One of America's legendary racing newsmen was 'Boots' Baker. He brought new ideas and revolutionary thinking to the US racing scene back in the '40s and '50s. The following are some of his ideas which Aussie and Kiwi punters can benefit from studying.

  • Condition counts in any type of race. But the cheaper, lower-class horses do not hold peak form as long as better ones do. It is important to start the handicapping job by noting the date of each runner's most recent start. If the horse has been to the post within the last 12 days, it has all the percentages in its favour. All the statistics I have compiled over the years show that 12 days is about the limit time a lower-class horse can stay away from the races without upsetting its form cycle.
  • I would make 15 or 16 days the absolute limit, though the layoff may be as long as a month if the horse is DROPPING SHARPLY in class off recent races.
  • There's one thing to remember in connection with early speed. If there are two or more fast beginners in a race, there is apt to be trouble for both. If the horses and/or the jockeys both insist on setting the pace, they are prone to fade in the late stages, setting the race up for a late charger to come on and get the money.
  • The early speedster's best chance to win comes when it is the only horse in the race that likes to run in front, enabling its jockey to rate it on top, saving something for the final drive.
  • If you look for races where just ONE horse has early speed, is also in good form, and carries a familiar jockey, you have a bet.
  • Where the horse finished in its last race or two is of less importance than the manner in which it ran and the company against which it competed.
  • If the horse was plainly outclassed and went to the post at long odds, it was EXPECTED by the public to finish well back. If it did just that, it cannot be said to have run a bad race. It didn't figure to do any better.
  • But, to be given the benefit of the doubt in this matter, it would now have to be entered in a class that it had successfully competed against before.
  • Look for excuses for horses that are defeated when the public bet them to do well. If the horse ran far back from the winner last time out with no apparent excuse bad luck, poor ride, outclassed, etc. - you certainly are justified in suspecting that it might be off form.
  • If both its last 2 races were poor ones without a reasonable alibi for either, all you can do is assume the horse is no longer at its best and eliminate it from consideration.
  • It isn't wise to use weight comparison, weight on or weight off, as a factor in handicapping. In horse-against-horse comparison where a weight shift enters the picture, unless the shift is substantial – at least 2 or 3 kilos my personal opinion is that there is little significance attached.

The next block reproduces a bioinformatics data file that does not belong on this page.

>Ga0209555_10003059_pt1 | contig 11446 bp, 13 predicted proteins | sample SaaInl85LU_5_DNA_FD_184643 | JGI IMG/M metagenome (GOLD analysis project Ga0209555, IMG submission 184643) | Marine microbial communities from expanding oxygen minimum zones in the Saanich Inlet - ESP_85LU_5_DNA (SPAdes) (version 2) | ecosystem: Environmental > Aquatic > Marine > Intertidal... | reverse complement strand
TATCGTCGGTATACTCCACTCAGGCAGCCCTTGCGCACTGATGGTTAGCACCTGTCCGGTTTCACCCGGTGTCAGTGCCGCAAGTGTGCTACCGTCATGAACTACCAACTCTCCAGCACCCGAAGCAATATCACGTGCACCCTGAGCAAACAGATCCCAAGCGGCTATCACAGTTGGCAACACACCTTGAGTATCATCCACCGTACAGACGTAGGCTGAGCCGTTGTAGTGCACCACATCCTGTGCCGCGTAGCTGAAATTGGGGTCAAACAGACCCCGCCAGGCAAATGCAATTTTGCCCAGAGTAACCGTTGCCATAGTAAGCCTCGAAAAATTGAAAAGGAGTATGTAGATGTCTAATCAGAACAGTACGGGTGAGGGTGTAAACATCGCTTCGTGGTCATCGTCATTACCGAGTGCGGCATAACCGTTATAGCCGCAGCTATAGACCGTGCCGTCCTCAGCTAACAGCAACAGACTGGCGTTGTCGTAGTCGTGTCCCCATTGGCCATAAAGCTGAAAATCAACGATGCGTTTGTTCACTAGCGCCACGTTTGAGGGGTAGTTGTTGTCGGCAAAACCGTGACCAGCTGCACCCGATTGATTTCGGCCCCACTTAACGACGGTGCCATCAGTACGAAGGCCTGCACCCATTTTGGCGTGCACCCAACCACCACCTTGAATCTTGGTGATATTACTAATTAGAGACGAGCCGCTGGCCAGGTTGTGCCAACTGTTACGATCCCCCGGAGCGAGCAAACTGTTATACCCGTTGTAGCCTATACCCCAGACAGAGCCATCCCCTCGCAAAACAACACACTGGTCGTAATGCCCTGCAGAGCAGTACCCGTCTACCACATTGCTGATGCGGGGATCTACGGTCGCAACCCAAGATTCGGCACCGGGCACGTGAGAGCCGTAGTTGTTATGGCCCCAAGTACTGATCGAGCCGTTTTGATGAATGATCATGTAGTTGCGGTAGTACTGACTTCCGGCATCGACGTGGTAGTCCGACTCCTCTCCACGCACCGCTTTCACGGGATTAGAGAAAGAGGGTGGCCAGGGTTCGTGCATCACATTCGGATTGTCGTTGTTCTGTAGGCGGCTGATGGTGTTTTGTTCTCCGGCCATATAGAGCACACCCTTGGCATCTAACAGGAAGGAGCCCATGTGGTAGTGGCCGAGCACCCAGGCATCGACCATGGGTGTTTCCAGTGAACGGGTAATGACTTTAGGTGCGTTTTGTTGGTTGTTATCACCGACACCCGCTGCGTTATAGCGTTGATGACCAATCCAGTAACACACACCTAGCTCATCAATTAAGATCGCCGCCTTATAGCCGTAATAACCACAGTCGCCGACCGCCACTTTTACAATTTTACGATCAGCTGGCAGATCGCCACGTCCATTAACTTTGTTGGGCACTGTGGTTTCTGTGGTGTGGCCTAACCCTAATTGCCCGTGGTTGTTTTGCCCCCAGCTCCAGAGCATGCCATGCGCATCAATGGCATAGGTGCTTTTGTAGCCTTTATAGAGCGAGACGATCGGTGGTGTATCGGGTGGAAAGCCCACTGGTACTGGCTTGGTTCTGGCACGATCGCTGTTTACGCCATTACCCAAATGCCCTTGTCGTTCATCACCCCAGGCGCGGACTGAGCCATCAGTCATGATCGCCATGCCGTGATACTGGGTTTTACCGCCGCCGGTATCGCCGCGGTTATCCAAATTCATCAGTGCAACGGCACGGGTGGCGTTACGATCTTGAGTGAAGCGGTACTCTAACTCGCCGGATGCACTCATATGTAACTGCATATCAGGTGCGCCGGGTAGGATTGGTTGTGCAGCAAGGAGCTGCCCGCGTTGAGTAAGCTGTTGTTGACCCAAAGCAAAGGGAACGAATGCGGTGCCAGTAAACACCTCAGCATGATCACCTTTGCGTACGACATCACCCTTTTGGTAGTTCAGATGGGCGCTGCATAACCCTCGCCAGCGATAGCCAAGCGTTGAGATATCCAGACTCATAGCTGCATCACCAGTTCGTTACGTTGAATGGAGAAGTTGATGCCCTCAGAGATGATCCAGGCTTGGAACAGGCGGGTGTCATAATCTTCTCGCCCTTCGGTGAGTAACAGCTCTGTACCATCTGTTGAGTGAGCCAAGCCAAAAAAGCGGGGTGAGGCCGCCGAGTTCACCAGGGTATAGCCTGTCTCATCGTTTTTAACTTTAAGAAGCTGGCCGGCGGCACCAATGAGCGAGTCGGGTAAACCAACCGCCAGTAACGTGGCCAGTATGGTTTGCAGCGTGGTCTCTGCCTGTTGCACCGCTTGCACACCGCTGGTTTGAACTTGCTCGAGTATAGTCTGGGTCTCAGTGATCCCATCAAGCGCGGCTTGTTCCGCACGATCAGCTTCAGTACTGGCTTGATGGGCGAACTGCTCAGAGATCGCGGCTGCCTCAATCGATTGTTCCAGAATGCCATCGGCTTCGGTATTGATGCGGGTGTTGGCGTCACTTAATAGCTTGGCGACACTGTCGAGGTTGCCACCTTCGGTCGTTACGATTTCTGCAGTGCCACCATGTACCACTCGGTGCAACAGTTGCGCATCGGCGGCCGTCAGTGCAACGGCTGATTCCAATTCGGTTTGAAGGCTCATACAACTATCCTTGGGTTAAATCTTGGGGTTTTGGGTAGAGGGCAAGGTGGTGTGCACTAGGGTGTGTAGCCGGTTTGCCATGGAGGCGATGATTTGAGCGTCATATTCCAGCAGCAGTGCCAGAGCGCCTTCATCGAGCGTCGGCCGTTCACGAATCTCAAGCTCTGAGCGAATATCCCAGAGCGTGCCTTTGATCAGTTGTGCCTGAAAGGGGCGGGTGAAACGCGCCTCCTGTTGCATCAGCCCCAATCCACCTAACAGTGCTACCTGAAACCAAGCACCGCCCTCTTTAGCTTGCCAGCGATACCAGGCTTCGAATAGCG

Weight shifts are only an effort by the handicapper to bring an inferior horse up to the level of the recent winner. Unless the winner is severely penalised, the weight shift isn't likely to make that much difference in the relative positions of the horses the next time they meet, all other things being equal.
  • In a nutshell, what I am trying to say is that weight is not the potent factor that so many bettors attach to it. I'd say the player should concentrate more on other important factors, for rarely will weight cheat him out of a winner if the horse figures to win on other key factors.
  • What is consistency? Generally speaking, it's the ability to compile a steady record of in-the-money finishes over a period of time. At least 20 races must be considered. If it can finish in the money at least 40 per cent of the time it can be considered to be at the bottom end of consistency. It gets more consistent the higher its strike rate for placings.
  • With 2yo's, look for a horse that is well bred, or which has worked very well or is owned and trained by a successful outfit, or is priced at less than 4/1 in the early betting even though it has never been to the post.
  • Weight means little in 2yo races. The distances are short and they all carry much the same weight.
  • Form holds up extremely well in 2yo races, which means the winner is usually a horse that was right up there in most of its races to date.


If a horse's post time odds are higher than its estimated odds, it is an overlay. To find the percentage of overlay, find the horse's estimated odds in the vertical column, and its current odds in the horizontal column. The point where the two figures meet shows the percentage of overlay. Example: Horse was 7/2 estimated; is 9/2 now; the point where these figures meet shows the percentage of overlay to be 29.


By Martin Dowling